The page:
I attach a scanned image of one installment of The Passing Show. If the reader clicks the image he will be able to read most of it, although regrettably my scan is not very satisfactory. (If anyone knows a better way to do thumbnail links on WordPress, please let me know.) For more images of Ireland’s work, take a look at the following blog entry. Here’s another one.

"The Passing Show," Columbus Dispatch, 1910

The entire piece, depicting a variety of completely-forgotten events from a particular town over a century ago, is infused with the texture of American life of that time, and shows the feeling of community that we had when we were a much more homogeneous, locally-based country. One can imagine a reader poring over the column and taking in its contents in several viewings throughout the day: not the way most of us read today. Even the title cartoon, showing a round-headed character (A self-portrait of the cartoonist, I think, but there is also a visual allusion that escapes me) paddling a lady down the river in a canoe, reflects a feeling of ease and leisure difficult to imagine on TV or the news today. Then there is a call for a school levy to provide “decent schools for our children” –  in this largely white, newspaper-reading community one could have normal discussions on how to improve the schools without the discussion being dominated by violence, drugs, pregnancy, and students who don’t speak English. Note too that the city happily used Christopher Columbus as its paternal symbol.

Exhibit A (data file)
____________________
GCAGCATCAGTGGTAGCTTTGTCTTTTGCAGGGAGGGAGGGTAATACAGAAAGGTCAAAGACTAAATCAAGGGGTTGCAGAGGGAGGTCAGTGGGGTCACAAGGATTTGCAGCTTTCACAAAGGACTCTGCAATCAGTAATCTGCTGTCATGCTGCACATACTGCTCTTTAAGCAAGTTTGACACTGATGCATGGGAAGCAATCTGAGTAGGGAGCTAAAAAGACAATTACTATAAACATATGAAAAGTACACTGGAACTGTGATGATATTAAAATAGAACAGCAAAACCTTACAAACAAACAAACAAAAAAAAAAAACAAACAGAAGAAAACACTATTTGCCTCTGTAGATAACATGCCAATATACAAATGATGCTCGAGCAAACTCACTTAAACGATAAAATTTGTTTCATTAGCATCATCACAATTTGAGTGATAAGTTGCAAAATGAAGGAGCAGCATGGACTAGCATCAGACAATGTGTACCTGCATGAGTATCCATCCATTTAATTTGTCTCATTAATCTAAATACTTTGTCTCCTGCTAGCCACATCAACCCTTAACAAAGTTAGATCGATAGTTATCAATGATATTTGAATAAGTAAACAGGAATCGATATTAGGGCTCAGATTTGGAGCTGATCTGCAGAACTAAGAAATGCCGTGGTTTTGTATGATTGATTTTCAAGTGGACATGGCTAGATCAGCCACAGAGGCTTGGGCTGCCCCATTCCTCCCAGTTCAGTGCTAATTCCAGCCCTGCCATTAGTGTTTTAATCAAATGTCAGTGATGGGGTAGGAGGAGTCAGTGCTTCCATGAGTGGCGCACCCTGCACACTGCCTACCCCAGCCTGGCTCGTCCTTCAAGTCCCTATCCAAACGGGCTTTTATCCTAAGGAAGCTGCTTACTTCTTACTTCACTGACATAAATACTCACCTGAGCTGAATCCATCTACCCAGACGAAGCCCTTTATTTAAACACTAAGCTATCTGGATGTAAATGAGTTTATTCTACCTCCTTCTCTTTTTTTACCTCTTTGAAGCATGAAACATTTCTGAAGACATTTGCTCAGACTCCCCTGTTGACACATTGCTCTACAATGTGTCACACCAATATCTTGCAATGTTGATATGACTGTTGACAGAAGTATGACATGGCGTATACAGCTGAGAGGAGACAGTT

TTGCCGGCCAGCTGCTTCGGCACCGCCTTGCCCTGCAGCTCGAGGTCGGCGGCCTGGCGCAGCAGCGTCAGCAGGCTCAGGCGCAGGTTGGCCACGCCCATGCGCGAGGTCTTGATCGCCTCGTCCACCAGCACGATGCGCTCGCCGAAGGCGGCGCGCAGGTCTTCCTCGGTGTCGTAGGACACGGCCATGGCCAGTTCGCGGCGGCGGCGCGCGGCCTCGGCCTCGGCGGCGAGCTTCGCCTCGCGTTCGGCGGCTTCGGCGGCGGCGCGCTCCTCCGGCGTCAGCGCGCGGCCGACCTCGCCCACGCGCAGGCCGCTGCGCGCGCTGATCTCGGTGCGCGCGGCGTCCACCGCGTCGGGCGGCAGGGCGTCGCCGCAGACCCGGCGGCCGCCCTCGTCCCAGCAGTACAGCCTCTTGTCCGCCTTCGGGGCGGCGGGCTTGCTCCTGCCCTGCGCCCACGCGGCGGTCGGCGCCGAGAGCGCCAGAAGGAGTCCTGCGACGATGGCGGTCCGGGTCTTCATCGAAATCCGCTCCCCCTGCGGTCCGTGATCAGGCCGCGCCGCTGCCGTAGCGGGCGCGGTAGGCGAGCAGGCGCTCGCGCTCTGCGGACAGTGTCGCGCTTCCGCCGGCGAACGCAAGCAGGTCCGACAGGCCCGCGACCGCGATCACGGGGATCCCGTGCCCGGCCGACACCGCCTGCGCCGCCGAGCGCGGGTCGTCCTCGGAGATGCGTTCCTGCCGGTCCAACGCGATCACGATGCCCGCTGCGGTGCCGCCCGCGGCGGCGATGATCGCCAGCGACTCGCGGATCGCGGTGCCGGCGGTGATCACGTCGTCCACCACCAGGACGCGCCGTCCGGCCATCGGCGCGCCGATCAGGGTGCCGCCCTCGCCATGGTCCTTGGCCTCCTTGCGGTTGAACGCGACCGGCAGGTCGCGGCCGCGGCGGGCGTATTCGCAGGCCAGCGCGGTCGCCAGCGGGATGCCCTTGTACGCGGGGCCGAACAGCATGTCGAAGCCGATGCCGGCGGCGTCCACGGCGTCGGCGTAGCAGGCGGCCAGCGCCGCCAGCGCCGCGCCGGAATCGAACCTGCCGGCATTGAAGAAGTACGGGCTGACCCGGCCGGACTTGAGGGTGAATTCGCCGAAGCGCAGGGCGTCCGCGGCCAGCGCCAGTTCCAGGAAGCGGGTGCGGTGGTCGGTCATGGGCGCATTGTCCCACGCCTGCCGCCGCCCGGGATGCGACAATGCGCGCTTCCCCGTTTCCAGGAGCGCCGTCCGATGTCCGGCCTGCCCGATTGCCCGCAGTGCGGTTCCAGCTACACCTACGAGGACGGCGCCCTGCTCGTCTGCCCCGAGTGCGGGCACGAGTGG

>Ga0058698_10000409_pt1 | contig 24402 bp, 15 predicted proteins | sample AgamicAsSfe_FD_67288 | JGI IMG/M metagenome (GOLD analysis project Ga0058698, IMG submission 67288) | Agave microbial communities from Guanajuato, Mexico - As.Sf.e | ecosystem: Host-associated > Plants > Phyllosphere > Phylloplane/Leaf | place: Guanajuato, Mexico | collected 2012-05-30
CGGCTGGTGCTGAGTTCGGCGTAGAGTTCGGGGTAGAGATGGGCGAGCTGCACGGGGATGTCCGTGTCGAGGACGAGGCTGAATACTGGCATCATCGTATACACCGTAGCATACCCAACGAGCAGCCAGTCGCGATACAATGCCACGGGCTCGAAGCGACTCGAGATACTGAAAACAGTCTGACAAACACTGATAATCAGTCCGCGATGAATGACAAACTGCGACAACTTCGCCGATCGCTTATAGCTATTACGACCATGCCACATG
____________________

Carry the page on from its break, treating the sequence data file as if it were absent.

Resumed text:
We have a long, humorous account of an outdoor boxing match that got caught in the rain, with kidding references to local individuals who were present. We see the Prohibition movement underway with a Search and Seizure Law, jokingly rendered “The Shirts and Caesar Law.” Use of automobiles is booming: two characters called “The Jedge and Jerry” comment that “The high cost of livin’ seems to effect everything except the Sunday mornin’ attendance at the fillin’ stations!”, and the cartoonist also notes: “We can remember that the whole town thought it was positively sinful when the richest man in town paid $150.00 for a new Columbia bicycle.”

There was, of course, plenty of social turmoil, both international and domestic. The panel alludes to the U.S. Congress’s “war tasks” – a reference to operations in Nicaragua? Ireland had moderately progressive instincts; he was said to have helped drive the Ku Klux Klan out of Columbus by mocking their attire: